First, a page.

Sargassum invasion in Barbados

Bolivia, Colombia, Ecuador, and Peru share the Amazon rainforest with Brazil and have not been exempt from fires and atrocities against indigenous people, and many species of mammals, reptiles, birds, insects, and their habitat.

The effects of this massive destruction are also felt around the globe. The British Islands, 2,000 miles from the mouth of the Amazon river, have been dealing with an invasion of sargassum since 2011.  This genus of brown macroalgae that floats in the water provides refuge and food to sea turtles and other sea life and offers nutrients to beaches when it reaches land. However, too much sargassum in the water becomes a problem for marine life to breathe and move.

Once it reaches the ground and starts decomposing, sargassum releases hydrogen sulfide gas, which not only smells like rotten eggs but also affects people with asthma and allergies. The invasion of sargassum has become a real new burden for the islands and tourism, their main economic activity.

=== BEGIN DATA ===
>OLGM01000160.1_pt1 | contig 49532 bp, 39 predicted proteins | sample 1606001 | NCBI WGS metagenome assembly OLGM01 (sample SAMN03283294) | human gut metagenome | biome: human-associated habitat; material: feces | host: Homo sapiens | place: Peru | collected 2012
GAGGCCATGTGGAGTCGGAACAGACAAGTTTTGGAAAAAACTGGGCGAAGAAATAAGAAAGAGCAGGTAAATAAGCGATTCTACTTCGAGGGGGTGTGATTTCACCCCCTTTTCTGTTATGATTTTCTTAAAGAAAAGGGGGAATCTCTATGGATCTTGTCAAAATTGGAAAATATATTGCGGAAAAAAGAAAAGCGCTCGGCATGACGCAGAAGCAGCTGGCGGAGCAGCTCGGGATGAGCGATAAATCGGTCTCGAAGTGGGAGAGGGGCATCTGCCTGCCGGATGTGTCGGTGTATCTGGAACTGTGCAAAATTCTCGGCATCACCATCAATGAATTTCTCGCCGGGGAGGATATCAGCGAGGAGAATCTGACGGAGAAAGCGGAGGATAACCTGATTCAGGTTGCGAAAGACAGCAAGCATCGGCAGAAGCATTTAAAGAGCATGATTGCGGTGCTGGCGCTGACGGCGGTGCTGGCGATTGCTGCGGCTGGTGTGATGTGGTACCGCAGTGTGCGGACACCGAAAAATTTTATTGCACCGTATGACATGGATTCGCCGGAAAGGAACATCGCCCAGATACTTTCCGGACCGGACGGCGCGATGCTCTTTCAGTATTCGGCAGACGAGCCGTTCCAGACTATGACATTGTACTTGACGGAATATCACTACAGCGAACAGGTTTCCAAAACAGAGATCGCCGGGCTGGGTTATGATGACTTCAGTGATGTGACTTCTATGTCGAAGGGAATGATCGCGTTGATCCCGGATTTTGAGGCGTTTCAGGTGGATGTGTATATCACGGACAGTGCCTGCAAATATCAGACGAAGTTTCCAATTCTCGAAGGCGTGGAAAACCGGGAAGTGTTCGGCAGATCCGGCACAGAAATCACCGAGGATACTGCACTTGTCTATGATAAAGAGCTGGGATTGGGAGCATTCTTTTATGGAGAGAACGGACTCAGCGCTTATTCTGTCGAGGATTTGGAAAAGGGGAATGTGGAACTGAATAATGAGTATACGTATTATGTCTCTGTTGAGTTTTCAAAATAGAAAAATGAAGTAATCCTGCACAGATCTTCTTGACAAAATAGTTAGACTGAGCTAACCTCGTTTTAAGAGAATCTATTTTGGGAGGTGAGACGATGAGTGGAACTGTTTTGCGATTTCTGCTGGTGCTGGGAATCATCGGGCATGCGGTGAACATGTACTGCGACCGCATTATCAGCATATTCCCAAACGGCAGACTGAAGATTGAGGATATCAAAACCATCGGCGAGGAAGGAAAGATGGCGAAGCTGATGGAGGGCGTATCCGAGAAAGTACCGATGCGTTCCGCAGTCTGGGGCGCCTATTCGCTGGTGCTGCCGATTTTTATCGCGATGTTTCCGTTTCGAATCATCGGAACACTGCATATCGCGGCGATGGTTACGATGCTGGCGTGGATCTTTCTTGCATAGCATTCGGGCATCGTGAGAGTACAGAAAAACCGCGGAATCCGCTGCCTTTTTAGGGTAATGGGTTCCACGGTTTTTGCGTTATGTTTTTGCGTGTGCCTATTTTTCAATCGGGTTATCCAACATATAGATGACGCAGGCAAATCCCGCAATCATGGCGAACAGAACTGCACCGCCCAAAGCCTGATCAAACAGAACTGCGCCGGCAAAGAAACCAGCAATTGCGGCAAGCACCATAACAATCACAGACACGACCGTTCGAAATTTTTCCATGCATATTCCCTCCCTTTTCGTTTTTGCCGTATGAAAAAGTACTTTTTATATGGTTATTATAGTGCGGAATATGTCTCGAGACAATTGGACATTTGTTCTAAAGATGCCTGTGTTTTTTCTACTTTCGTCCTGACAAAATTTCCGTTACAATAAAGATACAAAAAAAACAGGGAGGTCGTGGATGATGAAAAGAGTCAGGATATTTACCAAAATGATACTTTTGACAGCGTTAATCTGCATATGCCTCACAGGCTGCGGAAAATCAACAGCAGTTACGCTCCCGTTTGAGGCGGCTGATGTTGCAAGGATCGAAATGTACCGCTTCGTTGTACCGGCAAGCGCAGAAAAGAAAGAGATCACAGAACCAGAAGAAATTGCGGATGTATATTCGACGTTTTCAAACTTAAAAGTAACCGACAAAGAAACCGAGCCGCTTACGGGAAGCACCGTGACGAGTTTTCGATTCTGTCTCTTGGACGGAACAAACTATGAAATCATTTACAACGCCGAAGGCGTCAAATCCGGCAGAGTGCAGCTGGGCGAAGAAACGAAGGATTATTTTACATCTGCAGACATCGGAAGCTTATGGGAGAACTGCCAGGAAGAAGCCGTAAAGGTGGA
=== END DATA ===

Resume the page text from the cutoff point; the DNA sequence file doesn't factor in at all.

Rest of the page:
Dr. Chuanmin Hu, Ph.D. professor of the USF College of Marine Science, has been studying algal bloom formation in coastal waters for many years and has observed the changing behavior of sargassum. Its sudden proliferation is attributed to heavy concentrations of fertilizer that the Amazon river now constantly brings to the ocean.

The high concentration of fertilizer in the Amazon is the result of rampant deforestation for logging and intensive farming and cattle that have been taking place on land that is not even suitable for intensive agriculture. Overproduction of sargassum as a result of excessive fertilizer in the water is just one of the situations that show how the fires taking place in the rainforest also have a substantial negative impact on other parts of the planet.